I was going to link this comment to my original blog post on Google Wave, but I ultimately thought it best to simply copy and paste this as a new post right here for maximum visibility. From Natasha at 6rounds.com, the first video chat widget for Wave:
Hello, I saw your article on Google Wave and I wanted to introduce you to our Google Wave extension 6rounds. Google Wave has chosen 6rounds to be one of their very first 6 applications and its only video chat extension for its launch. To learn more about 6rounds platform capabilities and the Google Wave extension, you can view our press release (http://uk.prweb.com/releases/6rounds/GoogleWave/prweb2952104.htm) and check out the special page for Google Wave on 6rounds (www.6rounds.com/googlewave). I’d love to give you a deeper look into our extension and am more than happy to answer any questions you may have and elaborate on the cooperation. I also wanted to let you know that we are doing a 6 day competition for users to win 6 Google Wave invites. You can read more about it on our blog post: Google Wave invites up for grabs! (http://blog.6rounds.com/google-wave-invites-grabs/) I know that many of your readers are dying to get Google Wave invites so I hope that you will share this legitimate opportunity with the. Looking forward to hearing from you. Best Regards, Natasha
Well, there you have it, Studio readers. Go check out 6rounds and maybe you could be “Waving” by next week!
If you are interested in learning more about 6rounds, and the unique features it brings to video chat, check out the articles here and here. I will be checking 6rounds out myself (independently of Wave until I can get my own invite). If you have access to the Wave / 6rounds experience, I would surely love to get some feedback in the comments below.
And that includes me. No, I do not have a Google Wave invitation yet. I have put in my application, pleaded with my friends, and even considered eBay (no, not really on that last one). I can’t give you the hands-on review from the legal mindset that you all are looking for. Not yet, anyway.
What I can do is provide you with some context if you are like me and have heard all about it, have gotten all excited to try it, but wonder what the heck it is and why should you even care.
Because I haven’t done the hands-on, I can only provide you with the information I have culled from others among the scores and scads of on-line articles about it. Google, Apple, Twitter, Facebook and Microsoft need only hiccup to cause a social media riot. Wave is no exception, and maybe is even more tantalizing in that it has been the subject of the months of hypeof tsunami proportion leading up to the limited edition 100,000 or so special, closed pre-beta invites that started trickling out last Thursday.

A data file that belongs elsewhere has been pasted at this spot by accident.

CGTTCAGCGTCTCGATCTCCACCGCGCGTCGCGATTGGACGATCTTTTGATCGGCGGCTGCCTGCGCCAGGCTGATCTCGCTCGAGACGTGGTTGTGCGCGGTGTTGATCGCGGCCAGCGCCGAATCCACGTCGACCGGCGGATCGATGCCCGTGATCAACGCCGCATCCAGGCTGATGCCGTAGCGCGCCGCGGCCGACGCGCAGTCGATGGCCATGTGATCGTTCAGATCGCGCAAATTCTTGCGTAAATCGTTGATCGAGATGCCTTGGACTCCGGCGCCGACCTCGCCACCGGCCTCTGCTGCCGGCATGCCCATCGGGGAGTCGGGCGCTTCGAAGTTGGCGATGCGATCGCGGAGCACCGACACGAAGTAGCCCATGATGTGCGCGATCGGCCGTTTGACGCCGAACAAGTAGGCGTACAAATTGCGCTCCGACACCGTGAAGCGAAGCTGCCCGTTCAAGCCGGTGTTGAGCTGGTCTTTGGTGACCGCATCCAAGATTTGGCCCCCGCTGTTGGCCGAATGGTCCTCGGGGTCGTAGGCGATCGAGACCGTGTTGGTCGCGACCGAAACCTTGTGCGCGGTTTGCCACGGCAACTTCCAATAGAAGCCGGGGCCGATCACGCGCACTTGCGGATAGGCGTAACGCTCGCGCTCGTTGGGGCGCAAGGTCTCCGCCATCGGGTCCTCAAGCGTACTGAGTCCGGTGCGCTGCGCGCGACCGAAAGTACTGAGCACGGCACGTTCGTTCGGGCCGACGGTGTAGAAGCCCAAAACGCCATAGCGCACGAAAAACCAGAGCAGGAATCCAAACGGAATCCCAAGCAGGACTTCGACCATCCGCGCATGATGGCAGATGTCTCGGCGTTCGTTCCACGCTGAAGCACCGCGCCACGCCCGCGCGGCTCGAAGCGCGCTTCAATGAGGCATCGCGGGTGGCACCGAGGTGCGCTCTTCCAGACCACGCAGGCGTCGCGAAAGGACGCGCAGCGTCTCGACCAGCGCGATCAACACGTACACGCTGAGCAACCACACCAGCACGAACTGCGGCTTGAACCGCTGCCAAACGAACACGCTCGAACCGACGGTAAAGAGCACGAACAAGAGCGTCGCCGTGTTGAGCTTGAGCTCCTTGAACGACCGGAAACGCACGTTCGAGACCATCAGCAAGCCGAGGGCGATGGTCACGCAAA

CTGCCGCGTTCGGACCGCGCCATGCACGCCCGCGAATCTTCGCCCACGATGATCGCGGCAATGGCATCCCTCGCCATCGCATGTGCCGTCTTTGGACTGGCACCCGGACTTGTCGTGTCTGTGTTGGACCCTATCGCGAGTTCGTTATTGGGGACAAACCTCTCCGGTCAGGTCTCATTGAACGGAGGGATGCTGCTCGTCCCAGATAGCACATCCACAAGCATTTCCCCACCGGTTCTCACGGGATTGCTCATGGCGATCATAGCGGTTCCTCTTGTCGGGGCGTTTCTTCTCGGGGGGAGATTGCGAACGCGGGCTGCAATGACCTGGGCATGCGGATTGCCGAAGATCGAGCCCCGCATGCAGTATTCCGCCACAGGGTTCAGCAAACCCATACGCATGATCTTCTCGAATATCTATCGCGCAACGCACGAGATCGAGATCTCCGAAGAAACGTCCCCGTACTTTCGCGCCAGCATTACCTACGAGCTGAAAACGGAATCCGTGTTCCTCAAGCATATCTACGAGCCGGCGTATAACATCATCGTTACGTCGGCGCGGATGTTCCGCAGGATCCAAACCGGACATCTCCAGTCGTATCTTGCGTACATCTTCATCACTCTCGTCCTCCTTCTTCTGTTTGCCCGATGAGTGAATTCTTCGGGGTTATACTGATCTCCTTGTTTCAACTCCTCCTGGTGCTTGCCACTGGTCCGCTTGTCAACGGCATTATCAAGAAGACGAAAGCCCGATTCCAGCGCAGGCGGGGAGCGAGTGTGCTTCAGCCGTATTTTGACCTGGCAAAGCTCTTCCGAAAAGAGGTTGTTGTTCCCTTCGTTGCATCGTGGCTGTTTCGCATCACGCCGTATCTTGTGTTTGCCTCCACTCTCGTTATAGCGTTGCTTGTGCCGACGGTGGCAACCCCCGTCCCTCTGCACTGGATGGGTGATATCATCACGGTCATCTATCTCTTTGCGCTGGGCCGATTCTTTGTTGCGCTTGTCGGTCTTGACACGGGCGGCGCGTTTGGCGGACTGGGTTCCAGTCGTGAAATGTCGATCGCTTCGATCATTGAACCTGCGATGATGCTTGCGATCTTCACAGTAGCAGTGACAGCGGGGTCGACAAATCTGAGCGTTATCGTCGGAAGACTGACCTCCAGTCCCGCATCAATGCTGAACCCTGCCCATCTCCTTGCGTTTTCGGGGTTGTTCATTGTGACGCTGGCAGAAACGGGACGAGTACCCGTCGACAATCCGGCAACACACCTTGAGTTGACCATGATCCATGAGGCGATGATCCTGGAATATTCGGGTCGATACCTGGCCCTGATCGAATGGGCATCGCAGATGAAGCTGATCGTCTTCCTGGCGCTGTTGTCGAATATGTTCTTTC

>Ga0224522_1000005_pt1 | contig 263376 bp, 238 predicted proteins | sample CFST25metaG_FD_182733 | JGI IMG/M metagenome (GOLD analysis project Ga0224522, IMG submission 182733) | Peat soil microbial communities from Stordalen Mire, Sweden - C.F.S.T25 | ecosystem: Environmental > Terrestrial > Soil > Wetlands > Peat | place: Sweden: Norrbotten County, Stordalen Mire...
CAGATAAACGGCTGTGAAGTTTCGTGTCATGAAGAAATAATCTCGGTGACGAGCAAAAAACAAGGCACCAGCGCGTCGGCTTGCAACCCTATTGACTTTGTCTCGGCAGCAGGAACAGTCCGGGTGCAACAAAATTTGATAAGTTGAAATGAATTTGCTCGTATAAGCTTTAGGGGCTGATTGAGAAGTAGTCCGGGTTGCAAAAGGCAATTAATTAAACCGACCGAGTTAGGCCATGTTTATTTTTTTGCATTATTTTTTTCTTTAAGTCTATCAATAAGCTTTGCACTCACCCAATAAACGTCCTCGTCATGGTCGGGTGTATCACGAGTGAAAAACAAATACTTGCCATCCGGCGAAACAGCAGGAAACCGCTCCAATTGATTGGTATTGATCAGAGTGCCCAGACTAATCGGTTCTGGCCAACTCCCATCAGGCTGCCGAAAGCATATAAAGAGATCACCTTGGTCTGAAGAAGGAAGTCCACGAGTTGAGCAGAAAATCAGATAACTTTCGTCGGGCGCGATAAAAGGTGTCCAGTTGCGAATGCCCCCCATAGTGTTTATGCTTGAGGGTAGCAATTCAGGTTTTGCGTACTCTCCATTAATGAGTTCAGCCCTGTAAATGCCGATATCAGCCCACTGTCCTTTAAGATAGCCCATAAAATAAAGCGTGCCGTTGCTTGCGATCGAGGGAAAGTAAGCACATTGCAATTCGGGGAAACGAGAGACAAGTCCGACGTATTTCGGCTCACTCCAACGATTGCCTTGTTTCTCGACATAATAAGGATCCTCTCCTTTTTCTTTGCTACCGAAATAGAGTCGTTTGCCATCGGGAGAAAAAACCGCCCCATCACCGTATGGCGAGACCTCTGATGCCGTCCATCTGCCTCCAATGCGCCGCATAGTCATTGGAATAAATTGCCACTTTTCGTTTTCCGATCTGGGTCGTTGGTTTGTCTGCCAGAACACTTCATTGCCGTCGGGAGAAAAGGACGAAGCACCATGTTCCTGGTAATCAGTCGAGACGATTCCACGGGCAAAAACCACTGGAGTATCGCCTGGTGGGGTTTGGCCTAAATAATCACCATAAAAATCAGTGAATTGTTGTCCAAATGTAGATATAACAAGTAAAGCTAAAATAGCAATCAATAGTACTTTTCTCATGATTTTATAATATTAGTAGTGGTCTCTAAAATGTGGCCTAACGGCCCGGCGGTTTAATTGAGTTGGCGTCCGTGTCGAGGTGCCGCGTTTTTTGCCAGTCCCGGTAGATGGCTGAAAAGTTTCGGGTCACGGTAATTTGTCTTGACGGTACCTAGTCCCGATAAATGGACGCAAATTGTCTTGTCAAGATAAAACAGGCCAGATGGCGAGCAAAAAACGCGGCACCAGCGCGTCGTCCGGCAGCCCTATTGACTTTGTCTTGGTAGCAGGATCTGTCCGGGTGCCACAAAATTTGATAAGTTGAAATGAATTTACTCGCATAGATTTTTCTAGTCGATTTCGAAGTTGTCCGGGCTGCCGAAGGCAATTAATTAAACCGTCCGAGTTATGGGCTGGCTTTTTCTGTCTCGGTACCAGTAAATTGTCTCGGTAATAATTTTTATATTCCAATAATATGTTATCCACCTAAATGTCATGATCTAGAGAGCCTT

From Anthony Ha - Digital Beat
What IS it? At the core, Google Wave is a tool for online collaboration via real-time communication. According to the official Google word, the “communication” can be viewed as both a “wave” of conversation or a document. The participants in the wave or collaboration can utilize all sorts of media in the course of the conversation, offering rich, real-time sharing opportunity. Check out this screenshot of a wave here:
As you can see, waves look like threaded conversations, rather than the more traditional “back-and-forth” email model. Waves can constantly “crash” into your inbox, particularly if your box is open to all. Like a surfer confronted with too many possible rips, Google Wave certainly bears the potential to overwhelm the typical end user.
Another aspect that makes waves somewhat unique in the sharing world is their easy modification by participants, their ability to be played back at any time so that a new participant may be brought up to speed, and their fast transmission of information – you can see the other wave participants responses as they type them! The collaboration is real-time as well, due to some fancy “concurrency control technology” tools. Natural language features provide context and spelling correction. And, waves are embeddable, offering the ability to place the conversation and collaboration anywhere. Waves are amenable to the use of widgets for customizing and broadening the experience.